A new report in Morbidity and Mortality Weekly Report describes how raw milk from a Tennessee cow-sharing arrangement likely caused two cases of Shiga toxin-producing Escherichia coli (STEC) infections in infants, which led to one of the infants developing kidney failure from hemolytic uremic syndrome (HUS).
The infants developed diarrhea between July 25 and August 1, 2022, and testing revealed STEC. Both households received raw milk from participants in the same cow-share. Children under age 5, adults older than 25, and immunocompromised individuals are most at risk for developing complications from STEC infections.
The Tennessee Department of Health (TDH) investigated the cow-share program, which included 7 to 10 cows hand-milked daily. They obtained a list of raw milk consumers and identified five cases of STEC, with two confirmed in hospitalized infants; no deaths were reported.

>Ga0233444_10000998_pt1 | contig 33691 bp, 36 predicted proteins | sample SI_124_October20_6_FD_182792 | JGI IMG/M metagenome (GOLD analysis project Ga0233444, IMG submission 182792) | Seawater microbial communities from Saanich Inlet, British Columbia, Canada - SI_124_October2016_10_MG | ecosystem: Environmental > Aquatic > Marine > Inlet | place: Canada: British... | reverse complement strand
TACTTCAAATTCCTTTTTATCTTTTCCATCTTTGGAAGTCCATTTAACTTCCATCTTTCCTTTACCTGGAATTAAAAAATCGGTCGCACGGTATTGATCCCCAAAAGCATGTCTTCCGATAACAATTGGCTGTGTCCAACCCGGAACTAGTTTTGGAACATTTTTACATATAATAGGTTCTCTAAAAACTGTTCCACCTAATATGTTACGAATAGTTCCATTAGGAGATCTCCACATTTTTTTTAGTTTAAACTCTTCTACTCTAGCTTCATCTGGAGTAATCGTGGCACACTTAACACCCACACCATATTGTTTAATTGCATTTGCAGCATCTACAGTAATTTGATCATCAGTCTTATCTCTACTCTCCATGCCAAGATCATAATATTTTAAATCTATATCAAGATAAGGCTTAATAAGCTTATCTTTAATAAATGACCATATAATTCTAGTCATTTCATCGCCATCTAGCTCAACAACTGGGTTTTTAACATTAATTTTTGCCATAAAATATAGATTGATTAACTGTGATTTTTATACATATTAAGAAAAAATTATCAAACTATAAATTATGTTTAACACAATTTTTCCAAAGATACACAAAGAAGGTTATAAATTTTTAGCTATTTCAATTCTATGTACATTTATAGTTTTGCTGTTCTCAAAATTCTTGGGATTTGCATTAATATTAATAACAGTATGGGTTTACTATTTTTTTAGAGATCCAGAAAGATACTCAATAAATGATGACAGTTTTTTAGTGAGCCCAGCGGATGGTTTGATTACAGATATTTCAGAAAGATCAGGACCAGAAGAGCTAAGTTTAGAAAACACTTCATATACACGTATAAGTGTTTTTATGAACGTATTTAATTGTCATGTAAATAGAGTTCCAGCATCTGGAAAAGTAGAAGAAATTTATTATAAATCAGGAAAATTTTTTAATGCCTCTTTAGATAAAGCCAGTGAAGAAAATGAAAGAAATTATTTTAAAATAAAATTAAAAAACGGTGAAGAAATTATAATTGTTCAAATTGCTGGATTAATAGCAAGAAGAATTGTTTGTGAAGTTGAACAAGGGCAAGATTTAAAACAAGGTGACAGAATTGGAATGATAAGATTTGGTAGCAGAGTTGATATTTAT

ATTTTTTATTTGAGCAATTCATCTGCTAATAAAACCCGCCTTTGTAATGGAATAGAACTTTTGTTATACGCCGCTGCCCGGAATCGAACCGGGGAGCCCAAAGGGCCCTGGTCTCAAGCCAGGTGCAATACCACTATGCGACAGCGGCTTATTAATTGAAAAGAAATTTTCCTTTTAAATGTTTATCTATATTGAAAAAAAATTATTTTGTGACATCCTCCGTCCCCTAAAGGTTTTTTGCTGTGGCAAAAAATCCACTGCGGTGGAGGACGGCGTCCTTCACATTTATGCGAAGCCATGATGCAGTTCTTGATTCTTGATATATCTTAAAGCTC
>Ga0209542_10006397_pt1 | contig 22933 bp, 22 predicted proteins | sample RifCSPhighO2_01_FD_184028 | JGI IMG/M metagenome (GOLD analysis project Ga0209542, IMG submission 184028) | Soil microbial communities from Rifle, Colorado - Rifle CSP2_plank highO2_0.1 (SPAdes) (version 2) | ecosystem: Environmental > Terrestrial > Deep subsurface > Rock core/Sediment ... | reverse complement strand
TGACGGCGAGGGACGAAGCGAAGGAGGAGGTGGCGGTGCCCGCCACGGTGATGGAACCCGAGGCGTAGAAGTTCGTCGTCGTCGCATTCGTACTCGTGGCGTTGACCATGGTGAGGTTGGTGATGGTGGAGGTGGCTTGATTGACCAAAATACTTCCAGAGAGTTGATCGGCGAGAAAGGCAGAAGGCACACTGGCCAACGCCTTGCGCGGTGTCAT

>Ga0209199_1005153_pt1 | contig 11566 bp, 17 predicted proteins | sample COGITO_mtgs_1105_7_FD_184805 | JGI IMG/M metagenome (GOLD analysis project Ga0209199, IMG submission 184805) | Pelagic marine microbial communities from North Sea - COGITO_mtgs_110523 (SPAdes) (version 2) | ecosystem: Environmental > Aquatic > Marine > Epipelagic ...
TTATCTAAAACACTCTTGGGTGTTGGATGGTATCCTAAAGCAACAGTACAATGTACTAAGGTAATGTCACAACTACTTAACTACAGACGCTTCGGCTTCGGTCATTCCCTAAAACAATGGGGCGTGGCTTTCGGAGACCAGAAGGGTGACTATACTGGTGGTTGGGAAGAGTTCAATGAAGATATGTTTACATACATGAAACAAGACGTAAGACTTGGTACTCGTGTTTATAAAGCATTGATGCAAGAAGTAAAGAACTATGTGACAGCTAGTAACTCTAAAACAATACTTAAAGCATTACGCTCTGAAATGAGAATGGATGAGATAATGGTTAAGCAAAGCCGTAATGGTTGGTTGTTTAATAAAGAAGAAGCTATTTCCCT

"In Tennessee, direct sale of raw milk is prohibited, and TDH advises against raw milk consumption; however, sharing of raw milk through cow-share arrangements is legally permitted," the authors said. "This outbreak highlights the risk for severe illness associated with cow-share arrangements, especially among young children, who are at increased risk for STEC-related HUS. The outbreak also demonstrated that households not formally participating in cow-share arrangements can be affected."